Human staff were
intended to serve as a stop-gap measure only, to be phased out once the
geothermal system was fully automated; it was assumed they would gladly
depart the rift when their tours ended. However, it now appears that
at least some recruits are growing physiologically addicted to the rift environment.
Apparently the same beta-endorphins which allow the brain to deal with
stress can also lead to a dependence upon stress if the stimulus
is sufficiently chronic. If this is true, some staff may prove reluctant
to obey a recall order.
This possibility should be given serious consideration. The prospect of a full-scale revolt by a group of rapists, borderline psychotics, and child-abuse victims—; who, incidentally, have it within their power to shut down a significant fraction of N'AmPac's energy grid— was not addressed in the GA's original Mission Statement.
According to one source (of admittedly unknown reliability), Beebe staff may be experiencing enhanced extrasensory abilities of unknown severity. It has been suggested that the impoverished sensory environment of the deep sea (approaching the Ganzfeld of classical sensory-deprivation experiments) may reduce the signal-to-noise ratio in certain parts of the brain, permitting the detection of weak quantum-interference signals from nearby individuals. Other sources consider this unlikely, suggesting that if such effects are real, they are more likely related to increased levels of aminobutyric acid in the cortex. What could have caused such an increase is not known at this time. Further investigation would be desirable, although potentially problematic given the quarantine measures now under consideration.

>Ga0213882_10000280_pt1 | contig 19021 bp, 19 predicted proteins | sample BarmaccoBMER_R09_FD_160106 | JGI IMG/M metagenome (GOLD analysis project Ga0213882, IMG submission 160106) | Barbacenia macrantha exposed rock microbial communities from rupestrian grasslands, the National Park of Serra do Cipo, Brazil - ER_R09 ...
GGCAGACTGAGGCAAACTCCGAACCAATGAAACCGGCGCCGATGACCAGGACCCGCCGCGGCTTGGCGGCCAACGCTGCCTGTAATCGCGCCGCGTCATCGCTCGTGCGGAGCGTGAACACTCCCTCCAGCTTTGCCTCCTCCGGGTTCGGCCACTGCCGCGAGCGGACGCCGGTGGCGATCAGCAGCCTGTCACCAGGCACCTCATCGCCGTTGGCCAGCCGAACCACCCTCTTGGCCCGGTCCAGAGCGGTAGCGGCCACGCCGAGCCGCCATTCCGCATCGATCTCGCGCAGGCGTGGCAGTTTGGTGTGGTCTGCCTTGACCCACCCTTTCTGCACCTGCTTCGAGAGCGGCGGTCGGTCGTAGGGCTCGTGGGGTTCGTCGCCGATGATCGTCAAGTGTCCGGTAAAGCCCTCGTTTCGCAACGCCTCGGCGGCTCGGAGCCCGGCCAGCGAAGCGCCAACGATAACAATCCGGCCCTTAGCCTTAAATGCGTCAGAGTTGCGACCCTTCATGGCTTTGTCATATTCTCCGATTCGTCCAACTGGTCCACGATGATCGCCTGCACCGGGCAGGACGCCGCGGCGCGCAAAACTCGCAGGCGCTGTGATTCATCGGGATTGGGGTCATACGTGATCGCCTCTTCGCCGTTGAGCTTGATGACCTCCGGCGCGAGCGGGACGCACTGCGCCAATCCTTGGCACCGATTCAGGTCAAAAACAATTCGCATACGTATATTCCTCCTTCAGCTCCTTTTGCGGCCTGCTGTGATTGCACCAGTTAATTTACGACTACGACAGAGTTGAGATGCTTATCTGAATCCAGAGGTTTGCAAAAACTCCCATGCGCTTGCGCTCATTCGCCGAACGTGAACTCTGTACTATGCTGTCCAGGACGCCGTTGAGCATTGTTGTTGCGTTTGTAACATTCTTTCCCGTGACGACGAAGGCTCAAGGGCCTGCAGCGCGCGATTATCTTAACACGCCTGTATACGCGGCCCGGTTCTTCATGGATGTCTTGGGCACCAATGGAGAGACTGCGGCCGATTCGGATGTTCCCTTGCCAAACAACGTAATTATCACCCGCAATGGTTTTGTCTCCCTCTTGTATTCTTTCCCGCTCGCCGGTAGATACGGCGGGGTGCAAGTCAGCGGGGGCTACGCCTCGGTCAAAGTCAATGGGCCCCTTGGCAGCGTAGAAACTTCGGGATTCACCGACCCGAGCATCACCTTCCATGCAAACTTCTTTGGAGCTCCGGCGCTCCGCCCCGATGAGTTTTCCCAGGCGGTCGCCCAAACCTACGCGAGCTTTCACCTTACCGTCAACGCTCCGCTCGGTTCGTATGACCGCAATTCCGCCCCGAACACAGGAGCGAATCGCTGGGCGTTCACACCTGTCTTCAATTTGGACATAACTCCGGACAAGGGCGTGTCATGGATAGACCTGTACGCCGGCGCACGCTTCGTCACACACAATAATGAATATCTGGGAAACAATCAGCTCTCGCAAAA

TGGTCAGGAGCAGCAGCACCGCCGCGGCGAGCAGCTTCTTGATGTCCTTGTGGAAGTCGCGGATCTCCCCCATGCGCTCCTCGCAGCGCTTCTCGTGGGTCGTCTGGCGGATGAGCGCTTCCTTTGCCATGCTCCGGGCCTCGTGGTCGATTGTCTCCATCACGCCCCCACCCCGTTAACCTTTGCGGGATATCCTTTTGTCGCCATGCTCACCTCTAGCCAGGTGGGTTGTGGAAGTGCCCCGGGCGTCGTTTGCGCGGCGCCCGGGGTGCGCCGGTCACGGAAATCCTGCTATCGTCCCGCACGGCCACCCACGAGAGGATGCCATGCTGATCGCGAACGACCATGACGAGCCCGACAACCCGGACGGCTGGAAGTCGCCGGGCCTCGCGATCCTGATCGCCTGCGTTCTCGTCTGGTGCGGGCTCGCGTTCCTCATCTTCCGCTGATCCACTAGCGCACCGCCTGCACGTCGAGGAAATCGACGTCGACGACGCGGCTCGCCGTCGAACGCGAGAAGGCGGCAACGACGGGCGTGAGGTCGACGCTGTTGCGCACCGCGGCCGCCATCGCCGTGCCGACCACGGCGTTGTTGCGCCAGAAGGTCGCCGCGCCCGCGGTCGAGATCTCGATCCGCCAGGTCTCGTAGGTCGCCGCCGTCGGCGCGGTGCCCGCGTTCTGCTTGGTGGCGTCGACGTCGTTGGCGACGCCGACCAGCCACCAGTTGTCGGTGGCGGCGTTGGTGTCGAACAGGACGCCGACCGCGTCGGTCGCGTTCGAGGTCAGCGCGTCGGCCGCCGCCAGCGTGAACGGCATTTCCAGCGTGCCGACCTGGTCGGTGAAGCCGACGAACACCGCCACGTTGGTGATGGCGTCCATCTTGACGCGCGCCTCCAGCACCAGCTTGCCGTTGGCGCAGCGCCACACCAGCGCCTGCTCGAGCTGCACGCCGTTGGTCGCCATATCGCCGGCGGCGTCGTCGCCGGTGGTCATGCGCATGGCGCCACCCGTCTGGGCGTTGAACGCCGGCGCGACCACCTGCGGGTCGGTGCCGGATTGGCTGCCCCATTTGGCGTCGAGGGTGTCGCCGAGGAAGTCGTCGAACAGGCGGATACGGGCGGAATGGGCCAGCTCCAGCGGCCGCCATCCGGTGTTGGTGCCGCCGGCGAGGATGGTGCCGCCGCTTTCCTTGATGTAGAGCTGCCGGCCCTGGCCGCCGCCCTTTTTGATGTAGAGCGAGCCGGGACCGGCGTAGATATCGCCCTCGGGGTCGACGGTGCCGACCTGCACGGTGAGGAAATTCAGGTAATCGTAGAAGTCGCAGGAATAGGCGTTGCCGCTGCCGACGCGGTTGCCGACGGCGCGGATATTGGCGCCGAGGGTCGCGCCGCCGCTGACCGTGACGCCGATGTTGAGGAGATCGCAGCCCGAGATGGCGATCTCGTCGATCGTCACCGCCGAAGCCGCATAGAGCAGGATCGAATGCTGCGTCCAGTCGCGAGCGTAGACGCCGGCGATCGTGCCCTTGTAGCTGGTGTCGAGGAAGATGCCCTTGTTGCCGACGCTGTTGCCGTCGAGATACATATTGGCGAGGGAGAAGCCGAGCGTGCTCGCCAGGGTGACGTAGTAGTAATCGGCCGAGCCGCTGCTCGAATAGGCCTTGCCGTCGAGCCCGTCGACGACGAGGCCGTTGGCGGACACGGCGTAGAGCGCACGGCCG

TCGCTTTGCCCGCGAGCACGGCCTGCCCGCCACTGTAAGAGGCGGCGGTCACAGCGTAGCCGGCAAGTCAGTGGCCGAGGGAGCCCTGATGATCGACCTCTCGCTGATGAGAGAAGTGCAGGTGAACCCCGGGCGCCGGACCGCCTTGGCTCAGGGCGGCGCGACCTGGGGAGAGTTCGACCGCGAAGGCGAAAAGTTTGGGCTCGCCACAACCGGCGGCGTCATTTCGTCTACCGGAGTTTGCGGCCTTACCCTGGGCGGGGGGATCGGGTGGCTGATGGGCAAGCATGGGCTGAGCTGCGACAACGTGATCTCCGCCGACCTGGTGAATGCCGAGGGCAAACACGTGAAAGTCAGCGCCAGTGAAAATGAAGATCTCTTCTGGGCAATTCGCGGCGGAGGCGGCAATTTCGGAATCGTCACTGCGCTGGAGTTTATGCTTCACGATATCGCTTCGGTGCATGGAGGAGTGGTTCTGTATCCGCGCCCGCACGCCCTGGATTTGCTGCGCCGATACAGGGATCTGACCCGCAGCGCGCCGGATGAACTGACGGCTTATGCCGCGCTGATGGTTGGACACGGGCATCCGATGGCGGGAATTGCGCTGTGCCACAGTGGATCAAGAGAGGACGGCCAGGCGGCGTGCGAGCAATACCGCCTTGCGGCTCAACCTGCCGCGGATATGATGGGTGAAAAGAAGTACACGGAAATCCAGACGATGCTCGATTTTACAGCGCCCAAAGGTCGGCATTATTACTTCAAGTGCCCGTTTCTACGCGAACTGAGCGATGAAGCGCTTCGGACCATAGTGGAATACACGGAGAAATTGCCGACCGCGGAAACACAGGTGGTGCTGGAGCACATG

*Accessed under Article 24a of the N'AmPac BioHazards Act (2040)